A neighbourly dispute
A local authority housing officer was dealing with complaints from an owner-occupier of a ground floor flat about noise being created by a first floor neighbour, situated immediately above.
Initial contacts with the alleged offending party had resulted in similar counter allegations. Over a period of four to six weeks, the situation got worse with further complaints and police being called by both parties, alleging verbal threats of violence and abuse.
The housing officer raised the option of using a restorative practices (RP) approach to help to resolve the situation. Both residents were spoken to and consented to a referral being sent to Voice.
The Restorative approach
The residents in question engaged with Voice staff over a 3-4 week period. After talking with Voice, both conceded that their behaviours could be upsetting and harmful to the other and agreed that a face-to-face meeting would be helpful. Both residents wanted a family member present to support them, which was arranged by Voice, who also explained restorative practices to all involved and how the restorative meeting would operate.
All parties were also offered emotional support and practical advice on reducing any tensions as the restorative process continued.
It became apparent that both residents firmly believed themselves to the victim, but neither had spoken to the other to explain specifically how they perceived the situation and the impact being caused. This was the same for respective family members. A face to face restorative meeting was agreed at a neutral venue with both residents, their supporters and the case supervisor.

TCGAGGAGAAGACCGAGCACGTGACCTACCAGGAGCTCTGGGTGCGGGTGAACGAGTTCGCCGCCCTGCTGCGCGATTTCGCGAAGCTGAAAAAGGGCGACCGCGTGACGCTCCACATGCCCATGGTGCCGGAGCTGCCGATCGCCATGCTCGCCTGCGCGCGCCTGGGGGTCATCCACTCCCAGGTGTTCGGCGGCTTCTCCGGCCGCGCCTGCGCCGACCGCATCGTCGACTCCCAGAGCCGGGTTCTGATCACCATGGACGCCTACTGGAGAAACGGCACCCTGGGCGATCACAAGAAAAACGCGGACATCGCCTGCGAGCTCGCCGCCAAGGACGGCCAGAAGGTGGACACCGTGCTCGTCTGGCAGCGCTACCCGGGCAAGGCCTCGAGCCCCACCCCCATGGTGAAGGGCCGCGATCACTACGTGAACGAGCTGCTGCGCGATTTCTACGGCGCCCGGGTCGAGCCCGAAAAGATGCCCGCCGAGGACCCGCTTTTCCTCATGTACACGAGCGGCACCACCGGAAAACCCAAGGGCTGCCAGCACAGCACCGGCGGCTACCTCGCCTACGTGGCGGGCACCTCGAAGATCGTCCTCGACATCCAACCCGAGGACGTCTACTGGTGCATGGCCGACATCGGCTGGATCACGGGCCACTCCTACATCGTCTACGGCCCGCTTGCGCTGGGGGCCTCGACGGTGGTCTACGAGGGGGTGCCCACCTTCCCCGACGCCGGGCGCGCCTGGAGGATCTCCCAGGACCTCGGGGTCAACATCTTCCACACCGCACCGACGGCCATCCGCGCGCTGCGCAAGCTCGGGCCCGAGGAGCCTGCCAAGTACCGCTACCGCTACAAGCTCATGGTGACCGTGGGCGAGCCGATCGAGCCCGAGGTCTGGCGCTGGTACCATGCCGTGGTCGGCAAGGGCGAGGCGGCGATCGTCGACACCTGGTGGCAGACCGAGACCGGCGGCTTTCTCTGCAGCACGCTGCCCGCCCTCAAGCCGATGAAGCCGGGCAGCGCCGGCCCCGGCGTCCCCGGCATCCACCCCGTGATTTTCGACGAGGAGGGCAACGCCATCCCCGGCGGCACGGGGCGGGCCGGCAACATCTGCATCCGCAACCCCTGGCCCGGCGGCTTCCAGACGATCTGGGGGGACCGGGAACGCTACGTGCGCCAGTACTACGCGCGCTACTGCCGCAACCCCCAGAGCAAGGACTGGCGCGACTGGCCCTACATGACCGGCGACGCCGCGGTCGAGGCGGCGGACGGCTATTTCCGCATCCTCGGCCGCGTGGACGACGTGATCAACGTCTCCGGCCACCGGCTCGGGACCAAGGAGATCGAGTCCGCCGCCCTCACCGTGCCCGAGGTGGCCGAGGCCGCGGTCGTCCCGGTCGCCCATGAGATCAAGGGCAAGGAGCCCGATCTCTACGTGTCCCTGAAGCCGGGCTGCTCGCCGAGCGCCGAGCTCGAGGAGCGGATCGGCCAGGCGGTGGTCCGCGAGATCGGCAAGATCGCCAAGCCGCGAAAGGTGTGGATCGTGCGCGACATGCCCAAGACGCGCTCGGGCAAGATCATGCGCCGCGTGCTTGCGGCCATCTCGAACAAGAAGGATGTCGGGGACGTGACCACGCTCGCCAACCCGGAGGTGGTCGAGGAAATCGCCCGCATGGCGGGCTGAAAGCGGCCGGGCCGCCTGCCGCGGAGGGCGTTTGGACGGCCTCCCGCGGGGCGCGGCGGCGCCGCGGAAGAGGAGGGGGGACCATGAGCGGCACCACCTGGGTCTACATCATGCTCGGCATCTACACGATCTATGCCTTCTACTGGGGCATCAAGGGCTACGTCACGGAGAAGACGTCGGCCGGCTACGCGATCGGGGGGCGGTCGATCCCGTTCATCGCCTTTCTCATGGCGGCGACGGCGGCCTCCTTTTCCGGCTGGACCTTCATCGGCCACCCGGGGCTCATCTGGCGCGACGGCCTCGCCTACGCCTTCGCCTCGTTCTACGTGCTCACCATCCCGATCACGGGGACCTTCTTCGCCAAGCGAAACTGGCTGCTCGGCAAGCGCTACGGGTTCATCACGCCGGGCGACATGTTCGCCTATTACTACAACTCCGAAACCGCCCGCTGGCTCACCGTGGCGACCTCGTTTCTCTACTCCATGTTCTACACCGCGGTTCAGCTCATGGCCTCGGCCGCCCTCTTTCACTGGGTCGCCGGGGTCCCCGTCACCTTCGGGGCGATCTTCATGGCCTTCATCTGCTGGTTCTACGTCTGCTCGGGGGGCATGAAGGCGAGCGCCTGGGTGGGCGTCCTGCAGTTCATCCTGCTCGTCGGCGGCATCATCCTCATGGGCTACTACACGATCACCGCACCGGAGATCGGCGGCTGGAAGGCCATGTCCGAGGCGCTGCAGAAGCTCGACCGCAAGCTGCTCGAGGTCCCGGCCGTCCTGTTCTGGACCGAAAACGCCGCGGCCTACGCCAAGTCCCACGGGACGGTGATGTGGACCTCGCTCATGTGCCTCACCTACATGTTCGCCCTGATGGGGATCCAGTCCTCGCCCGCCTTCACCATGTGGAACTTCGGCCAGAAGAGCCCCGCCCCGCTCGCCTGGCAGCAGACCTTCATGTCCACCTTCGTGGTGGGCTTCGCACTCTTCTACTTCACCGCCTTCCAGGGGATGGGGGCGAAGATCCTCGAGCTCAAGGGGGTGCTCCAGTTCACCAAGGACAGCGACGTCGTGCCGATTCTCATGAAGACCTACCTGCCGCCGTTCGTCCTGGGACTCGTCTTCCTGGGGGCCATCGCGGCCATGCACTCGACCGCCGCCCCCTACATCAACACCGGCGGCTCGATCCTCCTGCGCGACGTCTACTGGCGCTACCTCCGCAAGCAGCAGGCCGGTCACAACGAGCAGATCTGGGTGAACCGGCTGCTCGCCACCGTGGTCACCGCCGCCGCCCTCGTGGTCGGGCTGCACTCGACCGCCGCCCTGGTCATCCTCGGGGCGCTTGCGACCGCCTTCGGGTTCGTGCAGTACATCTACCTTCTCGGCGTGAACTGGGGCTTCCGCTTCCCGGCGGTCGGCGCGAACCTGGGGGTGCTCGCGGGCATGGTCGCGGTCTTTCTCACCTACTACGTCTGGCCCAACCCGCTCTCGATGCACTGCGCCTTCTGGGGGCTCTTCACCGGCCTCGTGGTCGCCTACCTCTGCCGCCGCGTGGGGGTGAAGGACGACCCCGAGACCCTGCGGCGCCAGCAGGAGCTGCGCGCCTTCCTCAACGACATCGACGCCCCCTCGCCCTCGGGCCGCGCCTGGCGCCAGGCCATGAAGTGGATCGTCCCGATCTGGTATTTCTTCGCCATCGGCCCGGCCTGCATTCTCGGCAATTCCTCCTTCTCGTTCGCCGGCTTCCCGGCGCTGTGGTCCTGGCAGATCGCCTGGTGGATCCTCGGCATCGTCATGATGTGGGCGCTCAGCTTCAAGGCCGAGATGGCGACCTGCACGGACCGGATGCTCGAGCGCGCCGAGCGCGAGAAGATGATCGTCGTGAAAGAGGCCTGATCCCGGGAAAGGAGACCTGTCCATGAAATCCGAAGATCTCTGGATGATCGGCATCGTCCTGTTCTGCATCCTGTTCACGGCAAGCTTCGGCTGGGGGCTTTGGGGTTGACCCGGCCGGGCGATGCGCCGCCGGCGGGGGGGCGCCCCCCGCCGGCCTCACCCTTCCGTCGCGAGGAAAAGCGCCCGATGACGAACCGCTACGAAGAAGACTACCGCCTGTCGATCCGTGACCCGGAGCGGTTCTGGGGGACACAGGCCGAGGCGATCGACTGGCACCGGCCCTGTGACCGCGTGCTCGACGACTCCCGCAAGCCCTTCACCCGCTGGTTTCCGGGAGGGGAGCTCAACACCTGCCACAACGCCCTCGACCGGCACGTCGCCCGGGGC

The meeting was initially tense and emotional but through careful questioning by Voice practitioners, all parties had an opportunity to express themselves and listen to the impact their actions were having upon others. During the 40-minute meeting the atmosphere changed notably with all present accepting responsibility for causing upset to the other, repeatedly apologising and making suggestions on how matters could be improved in the future.
Both residents helped prepare an outcome agreement outlining how they would behave in future, which was signed at the end of the meeting and copies provided to all present.
When all parties left the venue they appeared visibly happier, smiling and there were further handshakes as they left the venue. Since the meeting, there have been no further complaints to the local authority or police from either resident and both have complied with the outcome agreement which has been monitored by the local authority facilitator.
Both residents provided very positive feedback, highlighting the value of the restorative practices meeting and interestingly the importance of speaking to each other and thinking more about the impact of their behaviours on others.
One resident also wrote to the local authority thanking them for the support and expressing how much happier they were after dealing with Voice.
Are you having a similar issue that you think we be helped by a Restorative Northamptonshire meeting? Speak to Voice about what we can do for you – we’re here to help!